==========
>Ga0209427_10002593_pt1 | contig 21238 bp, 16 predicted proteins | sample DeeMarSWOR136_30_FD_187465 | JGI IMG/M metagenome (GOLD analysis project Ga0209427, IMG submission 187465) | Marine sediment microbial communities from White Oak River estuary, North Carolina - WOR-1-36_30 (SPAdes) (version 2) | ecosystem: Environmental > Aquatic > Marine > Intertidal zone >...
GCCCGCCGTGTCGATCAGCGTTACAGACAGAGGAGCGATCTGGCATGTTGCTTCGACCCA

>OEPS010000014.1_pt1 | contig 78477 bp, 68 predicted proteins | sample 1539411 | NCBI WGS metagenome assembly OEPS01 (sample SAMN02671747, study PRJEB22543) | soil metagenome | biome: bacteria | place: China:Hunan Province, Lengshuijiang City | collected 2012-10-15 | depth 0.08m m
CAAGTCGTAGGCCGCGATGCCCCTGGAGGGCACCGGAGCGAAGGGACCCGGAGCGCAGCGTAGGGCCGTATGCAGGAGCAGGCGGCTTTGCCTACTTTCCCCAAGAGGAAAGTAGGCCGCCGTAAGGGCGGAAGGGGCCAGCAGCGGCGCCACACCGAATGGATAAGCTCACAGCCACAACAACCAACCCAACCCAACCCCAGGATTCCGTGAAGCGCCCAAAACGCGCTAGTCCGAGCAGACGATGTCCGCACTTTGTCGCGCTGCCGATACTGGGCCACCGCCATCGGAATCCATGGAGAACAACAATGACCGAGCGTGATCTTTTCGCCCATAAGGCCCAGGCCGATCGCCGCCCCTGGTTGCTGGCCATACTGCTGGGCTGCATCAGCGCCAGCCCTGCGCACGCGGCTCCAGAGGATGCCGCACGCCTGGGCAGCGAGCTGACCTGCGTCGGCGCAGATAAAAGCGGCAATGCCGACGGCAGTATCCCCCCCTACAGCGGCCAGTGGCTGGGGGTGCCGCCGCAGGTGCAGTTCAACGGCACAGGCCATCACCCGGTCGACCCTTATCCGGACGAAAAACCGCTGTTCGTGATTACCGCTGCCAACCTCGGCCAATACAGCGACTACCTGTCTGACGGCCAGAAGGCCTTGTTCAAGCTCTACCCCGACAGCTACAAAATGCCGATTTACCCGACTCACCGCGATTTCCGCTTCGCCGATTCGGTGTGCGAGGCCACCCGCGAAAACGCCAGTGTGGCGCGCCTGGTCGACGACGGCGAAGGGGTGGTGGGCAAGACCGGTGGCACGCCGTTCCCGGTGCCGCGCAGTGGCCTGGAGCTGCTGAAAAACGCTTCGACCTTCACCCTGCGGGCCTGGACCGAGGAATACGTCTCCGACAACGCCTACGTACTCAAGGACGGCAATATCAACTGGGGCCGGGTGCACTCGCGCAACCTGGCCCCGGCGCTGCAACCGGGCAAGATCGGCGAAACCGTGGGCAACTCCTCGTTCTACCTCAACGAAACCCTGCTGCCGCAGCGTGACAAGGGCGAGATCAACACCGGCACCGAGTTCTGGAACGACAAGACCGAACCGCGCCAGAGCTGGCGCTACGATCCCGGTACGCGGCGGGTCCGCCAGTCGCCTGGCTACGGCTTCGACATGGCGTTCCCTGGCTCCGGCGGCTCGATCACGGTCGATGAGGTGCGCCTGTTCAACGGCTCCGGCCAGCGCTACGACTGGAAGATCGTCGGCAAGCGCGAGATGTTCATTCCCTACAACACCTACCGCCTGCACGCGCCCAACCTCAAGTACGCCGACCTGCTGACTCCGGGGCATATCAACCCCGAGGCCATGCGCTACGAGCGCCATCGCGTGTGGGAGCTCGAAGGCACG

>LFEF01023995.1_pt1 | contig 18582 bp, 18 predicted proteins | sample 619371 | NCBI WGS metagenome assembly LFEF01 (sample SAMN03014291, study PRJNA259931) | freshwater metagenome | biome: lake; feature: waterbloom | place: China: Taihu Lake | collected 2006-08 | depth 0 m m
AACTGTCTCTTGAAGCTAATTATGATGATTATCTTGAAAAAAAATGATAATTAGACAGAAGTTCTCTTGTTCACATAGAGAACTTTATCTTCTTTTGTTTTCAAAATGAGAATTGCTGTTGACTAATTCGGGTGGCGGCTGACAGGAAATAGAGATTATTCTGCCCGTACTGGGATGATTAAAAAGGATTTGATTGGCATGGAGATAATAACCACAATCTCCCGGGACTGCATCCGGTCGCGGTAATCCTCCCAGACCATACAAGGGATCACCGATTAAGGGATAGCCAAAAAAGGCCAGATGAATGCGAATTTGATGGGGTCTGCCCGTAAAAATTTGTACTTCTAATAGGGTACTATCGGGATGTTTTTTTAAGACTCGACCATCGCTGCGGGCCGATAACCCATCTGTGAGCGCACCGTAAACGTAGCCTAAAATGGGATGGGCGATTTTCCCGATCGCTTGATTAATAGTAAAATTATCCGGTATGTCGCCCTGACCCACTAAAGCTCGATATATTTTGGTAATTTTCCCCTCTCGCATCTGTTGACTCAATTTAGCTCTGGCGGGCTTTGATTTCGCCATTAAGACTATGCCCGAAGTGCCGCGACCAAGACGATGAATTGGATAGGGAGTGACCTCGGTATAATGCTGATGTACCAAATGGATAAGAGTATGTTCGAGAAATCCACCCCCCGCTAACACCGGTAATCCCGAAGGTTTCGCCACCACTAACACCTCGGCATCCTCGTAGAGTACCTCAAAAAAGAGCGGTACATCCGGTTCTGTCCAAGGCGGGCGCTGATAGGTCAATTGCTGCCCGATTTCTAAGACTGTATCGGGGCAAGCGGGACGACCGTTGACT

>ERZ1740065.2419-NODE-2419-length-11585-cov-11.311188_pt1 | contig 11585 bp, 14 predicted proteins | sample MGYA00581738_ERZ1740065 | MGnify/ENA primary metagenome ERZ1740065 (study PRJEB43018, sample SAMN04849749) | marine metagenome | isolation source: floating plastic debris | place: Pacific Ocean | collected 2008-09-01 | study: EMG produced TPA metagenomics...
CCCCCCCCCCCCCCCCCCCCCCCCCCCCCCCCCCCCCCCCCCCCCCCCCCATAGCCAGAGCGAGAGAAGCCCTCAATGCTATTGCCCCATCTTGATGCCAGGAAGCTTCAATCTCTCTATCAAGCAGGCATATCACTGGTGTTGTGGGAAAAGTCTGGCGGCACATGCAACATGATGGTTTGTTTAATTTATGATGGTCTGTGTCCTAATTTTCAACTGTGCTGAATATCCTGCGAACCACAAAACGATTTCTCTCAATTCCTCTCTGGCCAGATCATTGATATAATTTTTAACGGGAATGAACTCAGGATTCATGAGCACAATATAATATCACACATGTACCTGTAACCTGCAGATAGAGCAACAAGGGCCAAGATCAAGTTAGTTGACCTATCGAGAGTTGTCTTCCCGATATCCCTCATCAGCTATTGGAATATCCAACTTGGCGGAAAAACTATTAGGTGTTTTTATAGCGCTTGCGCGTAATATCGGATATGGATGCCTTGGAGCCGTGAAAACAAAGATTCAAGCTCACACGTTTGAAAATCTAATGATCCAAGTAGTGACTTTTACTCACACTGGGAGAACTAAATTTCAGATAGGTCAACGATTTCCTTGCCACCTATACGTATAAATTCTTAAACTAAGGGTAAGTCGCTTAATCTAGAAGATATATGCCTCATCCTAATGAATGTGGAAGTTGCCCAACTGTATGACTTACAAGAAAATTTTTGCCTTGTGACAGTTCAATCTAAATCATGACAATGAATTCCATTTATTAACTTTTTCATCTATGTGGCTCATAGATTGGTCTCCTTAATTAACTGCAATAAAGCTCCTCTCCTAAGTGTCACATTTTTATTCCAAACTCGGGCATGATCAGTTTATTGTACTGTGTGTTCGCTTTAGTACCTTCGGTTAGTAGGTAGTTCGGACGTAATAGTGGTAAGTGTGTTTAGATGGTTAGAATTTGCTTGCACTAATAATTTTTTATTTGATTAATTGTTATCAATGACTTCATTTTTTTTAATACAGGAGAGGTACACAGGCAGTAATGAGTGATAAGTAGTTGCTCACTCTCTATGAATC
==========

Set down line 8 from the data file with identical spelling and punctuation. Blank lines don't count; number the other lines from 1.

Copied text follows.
CCCCCCCCCCCCCCCCCCCCCCCCCCCCCCCCCCCCCCCCCCCCCCCCCCATAGCCAGAGCGAGAGAAGCCCTCAATGCTATTGCCCCATCTTGATGCCAGGAAGCTTCAATCTCTCTATCAAGCAGGCATATCACTGGTGTTGTGGGAAAAGTCTGGCGGCACATGCAACATGATGGTTTGTTTAATTTATGATGGTCTGTGTCCTAATTTTCAACTGTGCTGAATATCCTGCGAACCACAAAACGATTTCTCTCAATTCCTCTCTGGCCAGATCATTGATATAATTTTTAACGGGAATGAACTCAGGATTCATGAGCACAATATAATATCACACATGTACCTGTAACCTGCAGATAGAGCAACAAGGGCCAAGATCAAGTTAGTTGACCTATCGAGAGTTGTCTTCCCGATATCCCTCATCAGCTATTGGAATATCCAACTTGGCGGAAAAACTATTAGGTGTTTTTATAGCGCTTGCGCGTAATATCGGATATGGATGCCTTGGAGCCGTGAAAACAAAGATTCAAGCTCACACGTTTGAAAATCTAATGATCCAAGTAGTGACTTTTACTCACACTGGGAGAACTAAATTTCAGATAGGTCAACGATTTCCTTGCCACCTATACGTATAAATTCTTAAACTAAGGGTAAGTCGCTTAATCTAGAAGATATATGCCTCATCCTAATGAATGTGGAAGTTGCCCAACTGTATGACTTACAAGAAAATTTTTGCCTTGTGACAGTTCAATCTAAATCATGACAATGAATTCCATTTATTAACTTTTTCATCTATGTGGCTCATAGATTGGTCTCCTTAATTAACTGCAATAAAGCTCCTCTCCTAAGTGTCACATTTTTATTCCAAACTCGGGCATGATCAGTTTATTGTACTGTGTGTTCGCTTTAGTACCTTCGGTTAGTAGGTAGTTCGGACGTAATAGTGGTAAGTGTGTTTAGATGGTTAGAATTTGCTTGCACTAATAATTTTTTATTTGATTAATTGTTATCAATGACTTCATTTTTTTTAATACAGGAGAGGTACACAGGCAGTAATGAGTGATAAGTAGTTGCTCACTCTCTATGAATC